Advanced Overwatch help our customers to make CCTV surveillance compliant and avoid the risk of breaching the GDPR regulations.
Is your CCTV system GDPR compliant?
Required policies and procedures for EU GDPR compliance with CCTV.
Organisations are putting themselves at risk of breaching the GDPR because they’re failing to realise that the new regulation covers their CCTV systems and the visual data they collect.
CCTV systems and the GDPR
Because CCTV systems have been lightly regulated until now, there is a danger that users will not understand their obligations under the new legislation. New IP-based systems can expose operators to significant data protection and privacy risks. A recent court case to shows how data protection legislation applies to all CCTV systems which record and store visual data, both public and private.
A dispute earlier this year between two householders in Scotland made it to court where one recorded and stored data covering the other’s private property and from which they could be identified. This resulted in damages of more than £17,000 for distress caused – and the court was not asked to consider whether data was kept appropriately secure and met other data protection requirements, which would also be considerations for data controllers running CCTV systems. Potential fines under the GDPR are much greater, up to €20 million or 4 per cent of turnover, whichever is higher.
As there is no compulsory registration process it is difficult to get an accurate estimate of CCTV cameras in Northern Ireland. In 2015 the British Security Industry Association said there were between 4 and 6 million cameras in the UK, all of which will need to comply with the GDPR.
Changing technology has created the need for the GDPR, altering both the data protection environment and public perceptions of what constitutes acceptable data processing.
From May all CCTV operators will have to be proactive in assessing, improving and ‘evergreening’ their compliance efforts – tickbox compliance will no longer be sufficient. However, GDPR provides a significant opportunity to enhance the industry’s public image as a valued and trusted service, rather than an unaccountable and privacy invasive ‘eye in the sky’.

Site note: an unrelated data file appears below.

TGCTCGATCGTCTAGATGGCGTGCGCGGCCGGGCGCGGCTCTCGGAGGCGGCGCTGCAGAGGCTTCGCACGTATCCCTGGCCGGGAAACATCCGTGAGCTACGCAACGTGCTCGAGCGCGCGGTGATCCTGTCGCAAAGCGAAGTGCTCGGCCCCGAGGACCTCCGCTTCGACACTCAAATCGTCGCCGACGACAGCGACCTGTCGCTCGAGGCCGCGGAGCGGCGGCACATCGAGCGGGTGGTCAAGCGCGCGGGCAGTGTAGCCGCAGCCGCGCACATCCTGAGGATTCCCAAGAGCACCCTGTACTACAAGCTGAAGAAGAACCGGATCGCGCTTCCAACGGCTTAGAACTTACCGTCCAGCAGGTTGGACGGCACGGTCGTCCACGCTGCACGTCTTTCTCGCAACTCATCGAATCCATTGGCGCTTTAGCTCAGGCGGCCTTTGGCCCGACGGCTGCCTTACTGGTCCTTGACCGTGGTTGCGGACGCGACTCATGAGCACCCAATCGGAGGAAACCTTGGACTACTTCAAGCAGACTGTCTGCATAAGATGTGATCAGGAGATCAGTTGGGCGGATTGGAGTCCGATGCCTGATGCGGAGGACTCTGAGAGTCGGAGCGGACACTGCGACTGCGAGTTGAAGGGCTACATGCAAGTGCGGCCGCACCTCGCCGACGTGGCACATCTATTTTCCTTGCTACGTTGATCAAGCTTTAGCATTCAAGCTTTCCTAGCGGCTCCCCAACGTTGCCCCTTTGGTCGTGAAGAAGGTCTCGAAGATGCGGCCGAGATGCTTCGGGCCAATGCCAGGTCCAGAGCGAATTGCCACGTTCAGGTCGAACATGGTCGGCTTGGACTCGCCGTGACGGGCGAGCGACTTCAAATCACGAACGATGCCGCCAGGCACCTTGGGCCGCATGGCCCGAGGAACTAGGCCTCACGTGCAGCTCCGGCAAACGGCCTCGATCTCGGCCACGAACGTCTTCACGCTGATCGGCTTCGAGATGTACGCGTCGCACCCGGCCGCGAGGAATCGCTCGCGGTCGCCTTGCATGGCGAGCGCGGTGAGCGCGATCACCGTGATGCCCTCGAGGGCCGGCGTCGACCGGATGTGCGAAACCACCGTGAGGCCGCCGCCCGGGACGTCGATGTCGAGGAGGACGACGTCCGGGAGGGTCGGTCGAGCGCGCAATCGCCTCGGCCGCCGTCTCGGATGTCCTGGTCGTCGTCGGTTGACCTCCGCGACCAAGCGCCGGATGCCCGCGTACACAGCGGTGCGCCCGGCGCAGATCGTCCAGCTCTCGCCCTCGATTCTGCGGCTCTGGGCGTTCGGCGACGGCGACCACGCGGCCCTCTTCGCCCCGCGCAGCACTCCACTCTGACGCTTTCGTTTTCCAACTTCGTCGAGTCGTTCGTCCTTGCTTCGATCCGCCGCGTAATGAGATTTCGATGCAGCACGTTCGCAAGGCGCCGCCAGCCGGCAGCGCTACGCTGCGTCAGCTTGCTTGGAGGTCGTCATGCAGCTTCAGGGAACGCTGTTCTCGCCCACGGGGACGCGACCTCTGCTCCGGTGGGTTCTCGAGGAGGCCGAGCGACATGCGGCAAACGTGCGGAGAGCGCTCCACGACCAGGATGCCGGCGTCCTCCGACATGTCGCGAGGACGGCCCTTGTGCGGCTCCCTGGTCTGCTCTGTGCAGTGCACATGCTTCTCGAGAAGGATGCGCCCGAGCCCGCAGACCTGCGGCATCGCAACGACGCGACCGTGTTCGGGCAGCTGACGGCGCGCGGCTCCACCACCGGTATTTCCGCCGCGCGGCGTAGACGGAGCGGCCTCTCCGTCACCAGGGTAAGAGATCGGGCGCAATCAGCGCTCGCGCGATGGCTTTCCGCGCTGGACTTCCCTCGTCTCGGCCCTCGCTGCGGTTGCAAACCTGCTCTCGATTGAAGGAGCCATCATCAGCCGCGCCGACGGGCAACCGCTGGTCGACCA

How are you safeguarding your CCTV data?
The judge’s final comments in the case of Woolley v Akbar described above are telling – the default position is that any professional (individual or organisation) setting up a surveillance system will be aware of the potential impact of their activities on data subjects, and be familiar with the application of relevant law and guidance.
There are already precedents for fining CCTV users who breach existing data protection legislation. Users need to assess their CCTV systems alongside the rest of their IT, and remember that the law applies to everything from a single camera monitoring the entrance to their office or home to a larger system used in a business, housing or public spaces.
The good news is that the GDPR gives CCTV users an opportunity to tackle what is often a negative image and take the lead in demonstrating accountability and privacy protection. They can also use new technologies such as cloud, which enable them to meet the new regulations while improving data accessibility and security.